Designing the next genius
On June 26th, 2021 PTC Ottawa hosted its virtual conference on Artificial Intelligence, “Designing the Next Genius”, providing an interactive and accessible learning opportunity for 45 students. This conference featured 3 keynote speakers, various Q&A sessions, and a workshop run by our very own PTC Ottawa team. Throughout the day, attendees were given the opportunity to interact closely with the speakers allowing them to better understand the different applications of AI being shown.
K E Y N O T E S P E A K E R 1
The conference opened up with a presentation from Mr. Nitendra Rajput. Nitendra works as the Vice President and Head of AI Garage in Mastercard. He has over 20 years of experience in the area of Artificial Intelligence, Machine Learning and Mobile Interactions. He has authored over 100 publications at top international ACM and IEEE venues, owing to which he has been recognized as an ACM Distinguished Scientist, ACM Distinguished Speaker (2014) and a senior IEEE Member.
His presentation focused on the formation of AI and how it replicates certain parts of the brain. To demonstrate the difficulties of AI production, Mr. Rajput also looked at different ethical issues, especially regarding his line of work at Mastercard. Following his presentation there was a Q&A period, which allowed attendees to ask for advice regarding his field and how to find success in it.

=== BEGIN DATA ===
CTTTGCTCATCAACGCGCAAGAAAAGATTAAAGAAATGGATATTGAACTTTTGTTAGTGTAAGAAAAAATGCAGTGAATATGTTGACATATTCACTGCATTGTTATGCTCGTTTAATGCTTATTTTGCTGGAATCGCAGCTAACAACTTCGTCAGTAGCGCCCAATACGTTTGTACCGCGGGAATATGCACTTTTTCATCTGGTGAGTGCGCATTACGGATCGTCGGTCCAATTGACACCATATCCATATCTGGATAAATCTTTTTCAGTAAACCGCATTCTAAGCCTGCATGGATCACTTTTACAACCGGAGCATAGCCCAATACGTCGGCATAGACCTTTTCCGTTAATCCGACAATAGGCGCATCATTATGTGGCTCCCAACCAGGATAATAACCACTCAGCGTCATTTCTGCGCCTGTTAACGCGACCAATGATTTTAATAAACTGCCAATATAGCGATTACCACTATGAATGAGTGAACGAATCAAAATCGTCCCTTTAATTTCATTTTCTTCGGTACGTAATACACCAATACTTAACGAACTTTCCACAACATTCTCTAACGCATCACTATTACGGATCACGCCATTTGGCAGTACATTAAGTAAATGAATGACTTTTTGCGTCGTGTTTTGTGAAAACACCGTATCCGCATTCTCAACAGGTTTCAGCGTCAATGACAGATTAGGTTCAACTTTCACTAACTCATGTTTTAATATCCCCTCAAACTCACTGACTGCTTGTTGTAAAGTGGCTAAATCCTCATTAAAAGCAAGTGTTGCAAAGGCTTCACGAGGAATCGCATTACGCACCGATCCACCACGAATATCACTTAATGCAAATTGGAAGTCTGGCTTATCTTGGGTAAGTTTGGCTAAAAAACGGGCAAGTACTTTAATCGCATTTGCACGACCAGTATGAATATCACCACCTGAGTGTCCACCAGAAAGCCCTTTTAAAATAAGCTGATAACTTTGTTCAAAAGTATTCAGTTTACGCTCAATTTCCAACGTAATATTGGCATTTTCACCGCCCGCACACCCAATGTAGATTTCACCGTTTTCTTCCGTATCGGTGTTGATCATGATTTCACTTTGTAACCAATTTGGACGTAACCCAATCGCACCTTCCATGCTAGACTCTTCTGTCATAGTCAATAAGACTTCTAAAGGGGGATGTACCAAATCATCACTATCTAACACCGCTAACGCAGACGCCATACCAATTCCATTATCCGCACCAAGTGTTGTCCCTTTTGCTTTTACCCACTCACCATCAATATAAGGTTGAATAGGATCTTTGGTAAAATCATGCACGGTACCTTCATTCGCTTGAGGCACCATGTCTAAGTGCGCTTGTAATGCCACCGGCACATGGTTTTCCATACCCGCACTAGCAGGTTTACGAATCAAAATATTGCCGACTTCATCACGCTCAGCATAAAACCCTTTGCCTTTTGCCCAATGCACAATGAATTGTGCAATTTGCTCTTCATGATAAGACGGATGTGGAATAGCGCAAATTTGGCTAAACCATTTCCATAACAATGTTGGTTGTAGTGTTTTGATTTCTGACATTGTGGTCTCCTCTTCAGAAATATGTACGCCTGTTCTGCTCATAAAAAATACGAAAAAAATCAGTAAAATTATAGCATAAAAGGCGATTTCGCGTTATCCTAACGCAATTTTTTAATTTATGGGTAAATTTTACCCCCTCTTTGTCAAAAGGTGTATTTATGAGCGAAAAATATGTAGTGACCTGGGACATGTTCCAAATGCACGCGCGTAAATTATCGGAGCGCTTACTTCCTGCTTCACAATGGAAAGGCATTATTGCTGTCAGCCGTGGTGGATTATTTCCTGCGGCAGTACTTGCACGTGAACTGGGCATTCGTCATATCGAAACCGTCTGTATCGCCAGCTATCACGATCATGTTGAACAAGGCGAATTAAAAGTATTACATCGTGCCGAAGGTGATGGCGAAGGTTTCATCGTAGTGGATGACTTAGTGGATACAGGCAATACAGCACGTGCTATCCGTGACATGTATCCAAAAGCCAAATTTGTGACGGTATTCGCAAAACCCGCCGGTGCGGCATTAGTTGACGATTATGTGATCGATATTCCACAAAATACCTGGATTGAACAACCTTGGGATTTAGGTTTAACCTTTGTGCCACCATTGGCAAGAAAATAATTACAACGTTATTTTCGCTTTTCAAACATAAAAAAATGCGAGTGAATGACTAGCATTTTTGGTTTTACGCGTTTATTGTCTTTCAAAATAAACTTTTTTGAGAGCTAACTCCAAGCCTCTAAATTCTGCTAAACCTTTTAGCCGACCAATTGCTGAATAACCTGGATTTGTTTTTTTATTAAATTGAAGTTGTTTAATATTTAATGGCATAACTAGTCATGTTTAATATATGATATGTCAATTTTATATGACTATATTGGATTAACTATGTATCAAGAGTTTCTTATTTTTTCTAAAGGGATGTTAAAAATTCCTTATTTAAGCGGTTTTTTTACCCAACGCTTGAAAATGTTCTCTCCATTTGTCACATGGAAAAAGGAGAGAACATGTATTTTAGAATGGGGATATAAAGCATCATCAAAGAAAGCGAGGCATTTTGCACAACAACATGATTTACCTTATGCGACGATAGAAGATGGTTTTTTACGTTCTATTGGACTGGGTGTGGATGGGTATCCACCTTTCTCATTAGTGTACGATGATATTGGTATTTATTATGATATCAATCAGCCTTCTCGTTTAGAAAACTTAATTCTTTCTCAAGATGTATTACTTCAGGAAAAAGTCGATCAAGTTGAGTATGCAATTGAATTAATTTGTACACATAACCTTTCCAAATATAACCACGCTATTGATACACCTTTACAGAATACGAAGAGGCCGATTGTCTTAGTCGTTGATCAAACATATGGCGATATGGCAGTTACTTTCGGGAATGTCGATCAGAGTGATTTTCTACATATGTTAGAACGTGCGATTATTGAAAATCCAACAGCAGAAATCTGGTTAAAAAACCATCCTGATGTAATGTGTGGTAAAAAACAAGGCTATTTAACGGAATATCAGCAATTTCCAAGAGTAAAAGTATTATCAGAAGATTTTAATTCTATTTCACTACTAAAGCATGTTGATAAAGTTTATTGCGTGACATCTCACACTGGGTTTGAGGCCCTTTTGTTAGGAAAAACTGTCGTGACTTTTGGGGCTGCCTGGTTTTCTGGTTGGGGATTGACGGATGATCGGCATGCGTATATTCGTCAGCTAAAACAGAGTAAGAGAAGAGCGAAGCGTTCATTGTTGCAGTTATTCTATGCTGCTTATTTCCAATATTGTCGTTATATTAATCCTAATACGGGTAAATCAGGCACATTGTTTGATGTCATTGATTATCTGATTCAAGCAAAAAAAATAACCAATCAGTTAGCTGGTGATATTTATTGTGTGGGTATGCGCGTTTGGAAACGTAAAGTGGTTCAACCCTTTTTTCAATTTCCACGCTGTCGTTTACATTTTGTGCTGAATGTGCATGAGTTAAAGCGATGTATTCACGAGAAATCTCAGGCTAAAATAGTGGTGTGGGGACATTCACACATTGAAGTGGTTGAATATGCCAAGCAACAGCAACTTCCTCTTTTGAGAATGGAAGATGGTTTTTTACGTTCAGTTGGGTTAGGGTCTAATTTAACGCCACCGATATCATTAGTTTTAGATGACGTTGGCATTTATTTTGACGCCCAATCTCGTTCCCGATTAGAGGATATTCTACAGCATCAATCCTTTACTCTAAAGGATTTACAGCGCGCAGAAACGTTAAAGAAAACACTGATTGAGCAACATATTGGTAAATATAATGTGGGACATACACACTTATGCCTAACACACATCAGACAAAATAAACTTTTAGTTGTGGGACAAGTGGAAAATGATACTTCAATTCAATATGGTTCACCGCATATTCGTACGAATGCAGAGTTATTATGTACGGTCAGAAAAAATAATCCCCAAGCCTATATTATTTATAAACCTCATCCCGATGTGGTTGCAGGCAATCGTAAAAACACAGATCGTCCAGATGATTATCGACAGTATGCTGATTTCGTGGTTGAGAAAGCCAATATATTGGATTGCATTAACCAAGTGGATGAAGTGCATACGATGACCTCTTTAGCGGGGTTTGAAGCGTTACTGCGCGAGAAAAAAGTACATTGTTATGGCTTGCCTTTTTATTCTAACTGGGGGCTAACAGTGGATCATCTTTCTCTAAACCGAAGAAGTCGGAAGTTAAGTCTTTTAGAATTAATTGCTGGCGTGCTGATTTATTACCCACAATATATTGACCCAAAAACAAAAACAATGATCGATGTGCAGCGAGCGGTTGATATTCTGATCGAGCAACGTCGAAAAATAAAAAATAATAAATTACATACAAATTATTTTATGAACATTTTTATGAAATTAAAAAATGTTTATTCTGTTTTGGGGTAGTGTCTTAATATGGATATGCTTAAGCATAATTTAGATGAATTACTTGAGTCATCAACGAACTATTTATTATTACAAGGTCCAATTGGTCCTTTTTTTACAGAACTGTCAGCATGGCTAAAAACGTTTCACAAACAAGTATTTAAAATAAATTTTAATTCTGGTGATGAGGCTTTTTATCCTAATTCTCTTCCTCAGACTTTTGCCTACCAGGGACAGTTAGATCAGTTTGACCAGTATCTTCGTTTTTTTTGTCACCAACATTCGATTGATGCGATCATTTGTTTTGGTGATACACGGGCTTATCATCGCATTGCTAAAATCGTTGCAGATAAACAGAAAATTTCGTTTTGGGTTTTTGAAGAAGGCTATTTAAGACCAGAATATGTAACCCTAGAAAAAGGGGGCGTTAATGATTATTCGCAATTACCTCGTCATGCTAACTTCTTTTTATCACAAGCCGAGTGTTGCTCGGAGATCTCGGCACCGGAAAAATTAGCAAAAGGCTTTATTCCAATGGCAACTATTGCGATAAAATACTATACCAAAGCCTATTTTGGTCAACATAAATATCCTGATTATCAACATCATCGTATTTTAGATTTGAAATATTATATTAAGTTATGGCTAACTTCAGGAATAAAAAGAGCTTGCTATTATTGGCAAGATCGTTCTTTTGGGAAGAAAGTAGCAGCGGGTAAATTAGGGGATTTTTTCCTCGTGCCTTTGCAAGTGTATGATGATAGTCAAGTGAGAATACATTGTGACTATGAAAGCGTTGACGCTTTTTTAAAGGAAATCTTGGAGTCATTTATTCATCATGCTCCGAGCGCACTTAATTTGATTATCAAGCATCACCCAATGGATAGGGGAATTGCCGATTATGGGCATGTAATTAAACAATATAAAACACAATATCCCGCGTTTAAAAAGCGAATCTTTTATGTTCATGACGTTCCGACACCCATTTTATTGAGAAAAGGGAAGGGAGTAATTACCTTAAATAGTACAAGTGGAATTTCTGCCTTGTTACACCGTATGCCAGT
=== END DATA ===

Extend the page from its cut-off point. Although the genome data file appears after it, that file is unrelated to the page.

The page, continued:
K E Y N O T E S P E A K E R 2
After a short break, the conference returned with its second keynote presentation from Professor Babak Esfandiari. Dr. Esfandiari is a Professor at the Department of Systems and Computer Engineering at Carleton University. He obtained his Ph.D. in Computer Science in 1997, then worked for two years at Mitel Corporation as a software engineer before joining Carleton in 1999. His research interests include agent technology, network computing and object-oriented design.
Dr Esfandiari’s presentation focused on the mathematics behind AI and how theories such as the set theory are crucial to developing effective technology. His teaching made sure the attendees had a good opportunity to think critically while learning new concepts. Similar to the first Keynote speech, this presentation was followed by a Q&A period, where attendees were able to ask about his research.
K E Y N O T E S P E A K E R 3
The afternoon session started off with our final keynote speech from Professor James Green. Dr. Green is a Full Professor and a Senior Member of the IEEE at Carleton University. His research focuses on machine learning challenges in biomedical informatics, particularly in the presence of class imbalance and the prediction of rare events. Dr. Green has published over 100 peer-reviewed manuscripts in journals and conference proceedings. His current research projects include the prediction of protein structure, function, and interaction; the use of semi-supervised machine learning for the identification of microRNA, and much more. In addition to research, Dr. Green puts considerable emphasis on teaching. He currently enjoys teaching in the areas of Pattern Classification and Experiment Design, Biomedical Engineering, and Machine Learning.
Dr Green’s presentation demonstrated the applications of AI in fields such as bioinformatics. He presented many examples of how AI can be used and developed to better store and redirect information. From the presentation and the Q&A that followed, Attendees gained a better understanding of the different applications of AI in various fields.